The Basic Facts
- Name: CVE-2022-30190
- Risk Level: High, Common Vulnerability Scoring System (CVSS) score of 7.3 out of 10, with 10 being the highest risk
- What it does: Gives threat actors access to the user’s device (desktop and/or server) and opens a channel for them to download malicious software without the user knowing
- How it works: Exploited when a user either opens or views in the preview window any MS Office document, which then activates any malicious code embedded in the file and takes the prescribed actions on the user’s device according to the user’s access permissions
- Remedy: Microsoft released a patch for this vulnerability in an update on 6/14/2022
CVE-2022-30190 was discovered on May 27, 2022 and nicknamed “Follina” later because the sample file referenced “0438,” which is the telephone area code for Follina, Italy. There is no other connection between the threat and the city.
This zero-day vulnerability (i.e. an unknown exploit used to expose a software or hardware vulnerability and create problems for users without being noticed or detected until damage is done) allows threat actors like hackers to access the user’s device when the user opens an Office document or views the document in the preview window. From there, code that has been embedded in the document can be recognized and executed, allowing remote code execution (RCE) so the threat actor can make changes to the device according to the calling program (e.g., Word or Excel) and the user’s access privileges. It can also be used to do things like change the user’s, and in effect the hacker’s, network privileges, add Windows accounts, or download ransomware to the user’s device.
PowerShell, a cross-platform tool built on .NET technology that allows technology professionals to run command-line commands or to create simple scripts to automate almost anything, has been the main target of CVE-2022-30190. The Microsoft patch is built to prevent PowerShell from being used in this way. That doesn’t mean there won’t be another version that will need its own patch. We will continue to monitor this vulnerability and take action when necessary.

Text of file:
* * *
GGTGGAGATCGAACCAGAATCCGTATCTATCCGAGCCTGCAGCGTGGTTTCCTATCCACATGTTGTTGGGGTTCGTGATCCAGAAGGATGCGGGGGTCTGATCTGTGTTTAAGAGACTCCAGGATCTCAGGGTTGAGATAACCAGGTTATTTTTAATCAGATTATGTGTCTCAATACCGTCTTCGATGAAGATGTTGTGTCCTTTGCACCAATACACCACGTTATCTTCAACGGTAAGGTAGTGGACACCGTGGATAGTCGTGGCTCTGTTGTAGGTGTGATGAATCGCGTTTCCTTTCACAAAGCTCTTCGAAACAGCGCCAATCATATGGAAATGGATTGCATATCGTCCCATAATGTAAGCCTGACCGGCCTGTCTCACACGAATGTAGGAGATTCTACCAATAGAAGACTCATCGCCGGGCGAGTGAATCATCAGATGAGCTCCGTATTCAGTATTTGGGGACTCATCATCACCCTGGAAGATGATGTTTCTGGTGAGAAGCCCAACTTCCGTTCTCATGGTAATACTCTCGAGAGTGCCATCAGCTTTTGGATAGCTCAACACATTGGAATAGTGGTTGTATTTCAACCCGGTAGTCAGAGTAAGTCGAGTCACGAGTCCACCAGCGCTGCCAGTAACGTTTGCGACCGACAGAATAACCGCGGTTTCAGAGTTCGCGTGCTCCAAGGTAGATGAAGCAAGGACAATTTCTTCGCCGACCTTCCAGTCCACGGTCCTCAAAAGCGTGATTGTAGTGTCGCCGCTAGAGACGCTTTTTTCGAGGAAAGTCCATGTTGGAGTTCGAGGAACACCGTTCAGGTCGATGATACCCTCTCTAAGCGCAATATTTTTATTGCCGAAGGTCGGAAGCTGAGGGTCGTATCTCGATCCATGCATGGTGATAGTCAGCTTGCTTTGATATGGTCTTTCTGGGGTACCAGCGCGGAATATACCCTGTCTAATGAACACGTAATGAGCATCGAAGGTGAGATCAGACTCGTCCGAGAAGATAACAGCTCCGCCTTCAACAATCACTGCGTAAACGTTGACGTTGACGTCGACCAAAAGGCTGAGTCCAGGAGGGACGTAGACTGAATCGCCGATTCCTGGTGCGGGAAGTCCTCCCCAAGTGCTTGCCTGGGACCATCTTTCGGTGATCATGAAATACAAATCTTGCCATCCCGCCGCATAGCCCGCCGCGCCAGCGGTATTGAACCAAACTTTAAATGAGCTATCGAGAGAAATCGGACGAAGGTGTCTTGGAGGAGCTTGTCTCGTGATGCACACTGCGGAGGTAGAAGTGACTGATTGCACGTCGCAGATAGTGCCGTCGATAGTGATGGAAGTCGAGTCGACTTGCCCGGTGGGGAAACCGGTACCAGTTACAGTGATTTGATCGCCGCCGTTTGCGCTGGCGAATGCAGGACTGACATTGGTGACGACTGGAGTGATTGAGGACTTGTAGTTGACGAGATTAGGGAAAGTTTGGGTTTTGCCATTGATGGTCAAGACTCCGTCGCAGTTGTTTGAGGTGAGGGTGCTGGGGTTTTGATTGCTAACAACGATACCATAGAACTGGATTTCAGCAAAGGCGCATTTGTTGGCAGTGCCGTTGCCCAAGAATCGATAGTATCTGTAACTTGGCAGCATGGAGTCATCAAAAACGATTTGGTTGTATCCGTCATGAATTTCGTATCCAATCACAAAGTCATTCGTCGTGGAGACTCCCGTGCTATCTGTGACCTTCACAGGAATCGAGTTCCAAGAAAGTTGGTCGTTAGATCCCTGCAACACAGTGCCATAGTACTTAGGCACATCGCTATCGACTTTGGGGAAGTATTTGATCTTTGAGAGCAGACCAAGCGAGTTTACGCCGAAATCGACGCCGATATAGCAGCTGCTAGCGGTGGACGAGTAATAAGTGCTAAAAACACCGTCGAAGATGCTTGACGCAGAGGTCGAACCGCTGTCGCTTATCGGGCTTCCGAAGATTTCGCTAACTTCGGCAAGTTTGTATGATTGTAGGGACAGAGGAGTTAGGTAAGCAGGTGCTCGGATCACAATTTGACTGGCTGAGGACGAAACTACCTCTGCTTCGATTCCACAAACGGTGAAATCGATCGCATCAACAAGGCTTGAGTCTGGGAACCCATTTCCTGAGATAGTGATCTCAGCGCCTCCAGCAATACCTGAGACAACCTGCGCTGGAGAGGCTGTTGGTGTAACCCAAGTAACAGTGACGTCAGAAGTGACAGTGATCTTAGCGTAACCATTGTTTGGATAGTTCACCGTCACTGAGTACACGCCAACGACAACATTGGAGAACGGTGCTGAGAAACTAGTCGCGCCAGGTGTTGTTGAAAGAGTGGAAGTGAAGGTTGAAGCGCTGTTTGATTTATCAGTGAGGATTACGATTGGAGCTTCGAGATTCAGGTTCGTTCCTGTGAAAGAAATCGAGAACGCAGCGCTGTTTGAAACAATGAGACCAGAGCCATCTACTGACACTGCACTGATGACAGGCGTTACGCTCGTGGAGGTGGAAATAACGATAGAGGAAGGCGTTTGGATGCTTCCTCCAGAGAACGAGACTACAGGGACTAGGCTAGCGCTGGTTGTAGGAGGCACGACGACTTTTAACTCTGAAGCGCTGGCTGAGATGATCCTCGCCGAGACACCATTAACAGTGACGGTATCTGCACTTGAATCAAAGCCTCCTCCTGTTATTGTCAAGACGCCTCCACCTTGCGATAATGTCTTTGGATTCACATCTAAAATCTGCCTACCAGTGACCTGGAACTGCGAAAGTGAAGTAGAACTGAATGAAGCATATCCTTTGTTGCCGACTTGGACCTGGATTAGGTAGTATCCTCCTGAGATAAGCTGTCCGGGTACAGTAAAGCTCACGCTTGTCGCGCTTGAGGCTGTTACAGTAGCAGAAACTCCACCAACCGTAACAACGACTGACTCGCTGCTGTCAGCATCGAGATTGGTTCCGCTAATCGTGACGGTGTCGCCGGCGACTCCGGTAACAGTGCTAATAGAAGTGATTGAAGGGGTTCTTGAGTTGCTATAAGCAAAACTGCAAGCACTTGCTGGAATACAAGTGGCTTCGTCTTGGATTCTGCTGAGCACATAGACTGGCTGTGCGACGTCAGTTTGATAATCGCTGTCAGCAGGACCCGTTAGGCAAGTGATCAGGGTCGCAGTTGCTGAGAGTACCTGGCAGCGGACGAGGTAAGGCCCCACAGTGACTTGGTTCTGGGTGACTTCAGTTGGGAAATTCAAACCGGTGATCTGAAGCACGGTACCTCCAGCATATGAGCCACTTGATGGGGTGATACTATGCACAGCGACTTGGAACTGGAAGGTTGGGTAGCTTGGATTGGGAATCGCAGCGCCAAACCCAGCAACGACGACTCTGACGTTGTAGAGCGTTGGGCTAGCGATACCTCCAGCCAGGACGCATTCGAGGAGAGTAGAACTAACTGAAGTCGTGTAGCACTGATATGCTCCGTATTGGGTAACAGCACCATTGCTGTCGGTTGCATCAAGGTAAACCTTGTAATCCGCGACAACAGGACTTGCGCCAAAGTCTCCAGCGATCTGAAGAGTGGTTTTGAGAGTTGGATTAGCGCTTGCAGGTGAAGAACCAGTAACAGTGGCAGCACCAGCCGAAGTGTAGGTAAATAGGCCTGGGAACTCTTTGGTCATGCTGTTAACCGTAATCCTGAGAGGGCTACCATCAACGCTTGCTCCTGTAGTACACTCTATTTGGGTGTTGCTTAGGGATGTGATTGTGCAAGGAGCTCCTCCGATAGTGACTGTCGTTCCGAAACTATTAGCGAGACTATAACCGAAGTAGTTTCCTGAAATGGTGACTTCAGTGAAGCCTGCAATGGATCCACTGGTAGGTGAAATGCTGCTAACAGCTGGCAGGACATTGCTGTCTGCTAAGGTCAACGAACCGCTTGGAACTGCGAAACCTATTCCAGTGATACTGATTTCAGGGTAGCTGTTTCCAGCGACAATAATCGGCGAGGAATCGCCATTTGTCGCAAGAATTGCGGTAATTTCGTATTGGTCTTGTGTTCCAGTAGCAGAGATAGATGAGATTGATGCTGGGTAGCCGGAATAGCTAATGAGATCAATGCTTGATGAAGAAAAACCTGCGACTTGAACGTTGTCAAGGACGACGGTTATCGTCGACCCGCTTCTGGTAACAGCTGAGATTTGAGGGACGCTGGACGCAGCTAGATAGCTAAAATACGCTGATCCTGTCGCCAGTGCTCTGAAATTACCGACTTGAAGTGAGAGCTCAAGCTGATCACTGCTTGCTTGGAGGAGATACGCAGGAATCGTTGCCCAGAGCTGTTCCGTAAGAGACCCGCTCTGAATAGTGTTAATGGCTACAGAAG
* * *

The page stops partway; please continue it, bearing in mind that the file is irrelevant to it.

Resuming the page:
To make CVE-2022-30190 even more impactful, proof of concept exploit code was shared publicly so anyone could create and distribute a malicious document to take advantage of this vulnerability. IT professionals were key targets, possibly due to their level of access within their respective organizations.
It is not yet known how much this vulnerability has cost businesses and individuals.
How to Defend your Business
Microsoft released a patch to protect customers from CVE-2022-30190 on June 14, 2022. Confirm that this patch has been installed on all devices and download it immediately if it hasn’t been. At this point, it’s as straight-forward as that.
Until the patch was released on June 14th, the best method for dealing with this vulnerability was to disable the Microsoft Support Diagnostic Tool (MSDT) URL protocol. The MSDT is usually used for good – to automatically collect and send diagnostic information about any Windows issues to Microsoft. That could have also made it an ideal vehicle.
If you’re a Platte River Network customer who didn’t disable the MSDT URL protocol and you’re wondering what happened to your devices and network between May 27th and June 14th, you’ll be happy to hear that Platte River Networks took quick action to keep your business safe by running a script across all applicable endpoints to backup and remove the registry entry.
The perennial best practice applies here too – train and remind your teams not to open any files from senders they don’t recognize or that look strange and to report any such files. Follina and many other threats can’t work if no one lets them in the door.
The key to cybersecurity is vigilance and we take that seriously. We understand our customers trust us with some of their most valuable resources and work to ensure that we consistently deliver the protection they need.
Please email email@example.com for more information on cybersecurity.